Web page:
10 Things You Need To Get Paid Freelance Writing Jobs in 2021

Photo by Andrew Neel on Unsplash

So you want to be a freelancer, huh?

In 2021, making money writing online is more lucrative than it has been at any point in all of human history!

True, the internet is only 30 years old, but still.

With the growth of the web, companies are leaving the old ways of marketing behind in favor of digital marketing. One of the biggest and most important aspects of digital marketing is content. The more content a business has on their webpage the more presence they will garner, and as long as the content is of sound quality and properly optimized, it will have a huge impact.

In today’s world, small businesses are starving for writers. They shell out big bucks to web designers to create a ballin website, they shell out big bucks to marketing agencies to handle advertising, and they will do the same for anyone who can provide consistent high-quality content.

But just having writing skills (or in my case, an English degree) is not enough. I have compiled this list based on the endless number of failures I had while attempting to secure paid gigs early on in my freelance career.

You could just start applying to jobs and learn these things through failures of your own, but remember, you’re supposed to work smarter, not harder. Most people learn from their own mistakes, smart people learn from other people’s mistakes.

So without further adieu, here are the ten things you must have in order to make some dough as a freelance writer in 2021.

Google Docs

This one is important. Every, and I mean every, single client that I have ever worked with has had me submit my work to them through Google Docs. For anyone who doesn’t know, Google Docs is a word processing program offered through Google and it is available for use to anyone with a Gmail account.

For anyone who doesn’t want to get a Gmail account… I… don’t really know what to say. I mean, just get one. It’s not a big deal.

Google docs is a valuable tool for a writer as it gives them a platform to create written documents and any changes are saved automatically in real-time. In April of 2019, Google launched offline mode so now your changes automatically save even if you aren’t connected to the internet.

Apart from these obvious benefits, Google Docs provides value to clients as well. In order to build an online presence, companies will often work with multiple writers simultaneously. That means there are a lot of documents flying back and forth between edits, comments, and revisions. Google Docs saves an editor from having to sift through tons of different PDF files or word docs. The Google doc simply exists as a collaborative piece that can be accessed and edited by multiple parties at once.


A lot of writers I know, myself included, pride themselves on being a grammar snob. But even the best of the best miss some things here and there. When you are writing for a client with money on the line, everything has to be perfect. You cannot afford careless mistakes.

Even though there is often an editing and revision process, this is more for content or formatting. Maybe the word count is too high and the client would like you to shorten it a bit, or maybe they want you to break up the paragraphs into smaller chunks. I promise you if a client has to go through and correct you on grammar mistakes they are not going to be happy. Talk about unprofessional.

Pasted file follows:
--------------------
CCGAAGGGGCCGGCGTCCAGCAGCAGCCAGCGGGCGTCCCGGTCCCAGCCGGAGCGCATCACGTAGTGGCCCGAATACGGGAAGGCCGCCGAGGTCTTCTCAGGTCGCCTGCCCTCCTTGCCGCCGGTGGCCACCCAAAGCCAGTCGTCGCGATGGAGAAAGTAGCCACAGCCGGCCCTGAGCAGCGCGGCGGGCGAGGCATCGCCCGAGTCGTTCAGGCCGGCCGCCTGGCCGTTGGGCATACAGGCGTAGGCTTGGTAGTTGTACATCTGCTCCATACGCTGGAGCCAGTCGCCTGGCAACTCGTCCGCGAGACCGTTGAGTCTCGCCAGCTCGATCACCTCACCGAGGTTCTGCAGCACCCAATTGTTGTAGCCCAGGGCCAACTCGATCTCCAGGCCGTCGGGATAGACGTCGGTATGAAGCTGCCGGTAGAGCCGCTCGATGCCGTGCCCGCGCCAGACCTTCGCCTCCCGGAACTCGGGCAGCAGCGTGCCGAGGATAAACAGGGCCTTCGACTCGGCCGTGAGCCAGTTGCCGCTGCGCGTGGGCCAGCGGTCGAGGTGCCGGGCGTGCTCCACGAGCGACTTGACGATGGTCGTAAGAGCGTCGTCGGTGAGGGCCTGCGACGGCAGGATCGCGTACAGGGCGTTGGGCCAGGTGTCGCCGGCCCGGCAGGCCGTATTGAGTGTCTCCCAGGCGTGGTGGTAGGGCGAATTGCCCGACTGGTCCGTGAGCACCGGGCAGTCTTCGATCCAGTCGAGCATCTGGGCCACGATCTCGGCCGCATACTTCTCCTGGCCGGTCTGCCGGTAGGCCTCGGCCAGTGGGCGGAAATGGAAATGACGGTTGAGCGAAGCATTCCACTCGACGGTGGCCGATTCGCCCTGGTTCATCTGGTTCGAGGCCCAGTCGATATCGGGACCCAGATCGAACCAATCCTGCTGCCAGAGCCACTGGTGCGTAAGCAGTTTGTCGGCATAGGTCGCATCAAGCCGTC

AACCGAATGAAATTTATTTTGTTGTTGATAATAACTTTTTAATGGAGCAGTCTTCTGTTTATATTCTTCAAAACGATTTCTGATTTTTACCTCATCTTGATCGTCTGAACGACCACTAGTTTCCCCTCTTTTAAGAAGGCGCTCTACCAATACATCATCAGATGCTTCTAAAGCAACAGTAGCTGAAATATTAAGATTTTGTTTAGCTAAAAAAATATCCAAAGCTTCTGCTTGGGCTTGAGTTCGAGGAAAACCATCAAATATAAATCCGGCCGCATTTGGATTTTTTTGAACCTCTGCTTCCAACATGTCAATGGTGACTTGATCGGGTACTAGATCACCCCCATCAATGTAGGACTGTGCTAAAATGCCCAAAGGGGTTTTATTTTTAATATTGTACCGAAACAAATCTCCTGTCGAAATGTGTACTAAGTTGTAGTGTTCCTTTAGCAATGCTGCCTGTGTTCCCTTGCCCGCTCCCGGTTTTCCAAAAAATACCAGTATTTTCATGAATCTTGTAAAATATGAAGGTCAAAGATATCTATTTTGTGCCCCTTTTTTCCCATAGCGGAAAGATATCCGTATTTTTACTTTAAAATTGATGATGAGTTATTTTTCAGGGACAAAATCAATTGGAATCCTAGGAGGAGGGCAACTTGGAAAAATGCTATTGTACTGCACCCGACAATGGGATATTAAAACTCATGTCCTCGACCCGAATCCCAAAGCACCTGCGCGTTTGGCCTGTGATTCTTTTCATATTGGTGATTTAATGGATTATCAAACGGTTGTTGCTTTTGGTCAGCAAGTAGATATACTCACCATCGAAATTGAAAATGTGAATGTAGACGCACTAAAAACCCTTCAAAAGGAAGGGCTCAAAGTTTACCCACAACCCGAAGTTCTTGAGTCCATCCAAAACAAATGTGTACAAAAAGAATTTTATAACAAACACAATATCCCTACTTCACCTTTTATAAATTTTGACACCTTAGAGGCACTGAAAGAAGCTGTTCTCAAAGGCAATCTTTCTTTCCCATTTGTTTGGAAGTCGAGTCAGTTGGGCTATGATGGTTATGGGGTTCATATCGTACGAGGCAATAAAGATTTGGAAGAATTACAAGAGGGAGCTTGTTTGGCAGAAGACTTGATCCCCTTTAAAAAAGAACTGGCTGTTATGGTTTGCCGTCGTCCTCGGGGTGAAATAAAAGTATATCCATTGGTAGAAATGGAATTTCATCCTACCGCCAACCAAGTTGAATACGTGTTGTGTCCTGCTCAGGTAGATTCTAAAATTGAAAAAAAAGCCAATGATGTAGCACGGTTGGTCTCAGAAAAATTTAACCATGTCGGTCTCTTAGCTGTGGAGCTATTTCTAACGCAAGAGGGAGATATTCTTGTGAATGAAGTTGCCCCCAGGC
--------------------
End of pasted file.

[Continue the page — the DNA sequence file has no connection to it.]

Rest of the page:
This one might seem pretty basic but hey, I’m trying to cater to the masses here.

Besides, a list of 10 things sounds way better than 9.

For any super-duper beginners out there, a thesaurus is a must. It will help you replace the same adjectives that you can’t help but use over and over again with other, smarter-sounding words that mean the same thing.

My go-to’s are Powerthesaurus for single words and WordHippo for phrases.

A Portfolio

It goes without saying that a sound portfolio is oftentimes going to be the difference-maker between getting a gig and getting rejected. Most application processes won’t even let you submit an app without providing a portfolio.

The portfolio is to the freelance writer what a resume is to the business professional. Most times these clients won’t even ask for a resume. No one cares that you spent 3 summers working at Banana Republic. All that matters to them is that you have previously published content they can read to try and get a feel for whether your writing is any good.

But what if you don’t have any previously published content? Well, that’s a perfect segway…

A Willingness To Work for Free

This one is painful, like really painful, but unfortunately, it’s just the way of the world. If you don’t already have published work, there is only one way to get it: you have to write for free.

In the first few months after graduating college, I tried to build a portfolio with what I had, and what did I have you ask? Oh, just a couple essays I’d written in college, a handful of short stories, and a half-written novel about vampires.

Yeah, it didn’t work.

In most cases, I didn’t even hear back. When I did it was a rejection. Essays that you’ve written in college are not examples of published work, the academic style is starkly different from the writing style businesses look for.

The internet is filled with small startups who post unpaid freelance gigs. These companies often have yet to make a profit so they can’t afford to pay you. You can take advantage and use these opportunities to get some published content. All it takes is 3–5 articles to build a decent portfolio.

Well, this is it. We have reached the end of the article. I know what you’re thinking, “you promised us 10 reasons, this is only 5. That’s false advertising!”

Fret not! Part 2 is already written and eagerly awaiting your readership. Simply head to my page.



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